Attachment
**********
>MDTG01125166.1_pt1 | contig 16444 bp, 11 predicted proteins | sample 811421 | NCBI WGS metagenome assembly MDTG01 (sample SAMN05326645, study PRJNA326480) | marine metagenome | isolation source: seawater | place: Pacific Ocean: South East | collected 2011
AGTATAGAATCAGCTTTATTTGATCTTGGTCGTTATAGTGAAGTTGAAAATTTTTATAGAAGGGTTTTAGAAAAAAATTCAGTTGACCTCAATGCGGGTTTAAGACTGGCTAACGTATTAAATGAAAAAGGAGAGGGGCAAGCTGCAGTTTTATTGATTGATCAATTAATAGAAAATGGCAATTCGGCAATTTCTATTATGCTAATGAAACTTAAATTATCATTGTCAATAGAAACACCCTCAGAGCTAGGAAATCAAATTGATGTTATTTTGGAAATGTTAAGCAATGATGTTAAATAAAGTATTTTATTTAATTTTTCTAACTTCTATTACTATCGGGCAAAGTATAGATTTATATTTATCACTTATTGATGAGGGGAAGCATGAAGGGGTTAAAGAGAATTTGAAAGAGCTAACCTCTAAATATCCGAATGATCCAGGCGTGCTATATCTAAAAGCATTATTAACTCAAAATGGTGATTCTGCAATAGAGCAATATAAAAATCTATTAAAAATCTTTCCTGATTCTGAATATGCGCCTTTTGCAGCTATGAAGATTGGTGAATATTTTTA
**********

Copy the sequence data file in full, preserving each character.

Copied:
>MDTG01125166.1_pt1 | contig 16444 bp, 11 predicted proteins | sample 811421 | NCBI WGS metagenome assembly MDTG01 (sample SAMN05326645, study PRJNA326480) | marine metagenome | isolation source: seawater | place: Pacific Ocean: South East | collected 2011
AGTATAGAATCAGCTTTATTTGATCTTGGTCGTTATAGTGAAGTTGAAAATTTTTATAGAAGGGTTTTAGAAAAAAATTCAGTTGACCTCAATGCGGGTTTAAGACTGGCTAACGTATTAAATGAAAAAGGAGAGGGGCAAGCTGCAGTTTTATTGATTGATCAATTAATAGAAAATGGCAATTCGGCAATTTCTATTATGCTAATGAAACTTAAATTATCATTGTCAATAGAAACACCCTCAGAGCTAGGAAATCAAATTGATGTTATTTTGGAAATGTTAAGCAATGATGTTAAATAAAGTATTTTATTTAATTTTTCTAACTTCTATTACTATCGGGCAAAGTATAGATTTATATTTATCACTTATTGATGAGGGGAAGCATGAAGGGGTTAAAGAGAATTTGAAAGAGCTAACCTCTAAATATCCGAATGATCCAGGCGTGCTATATCTAAAAGCATTATTAACTCAAAATGGTGATTCTGCAATAGAGCAATATAAAAATCTATTAAAAATCTTTCCTGATTCTGAATATGCGCCTTTTGCAGCTATGAAGATTGGTGAATATTTTTA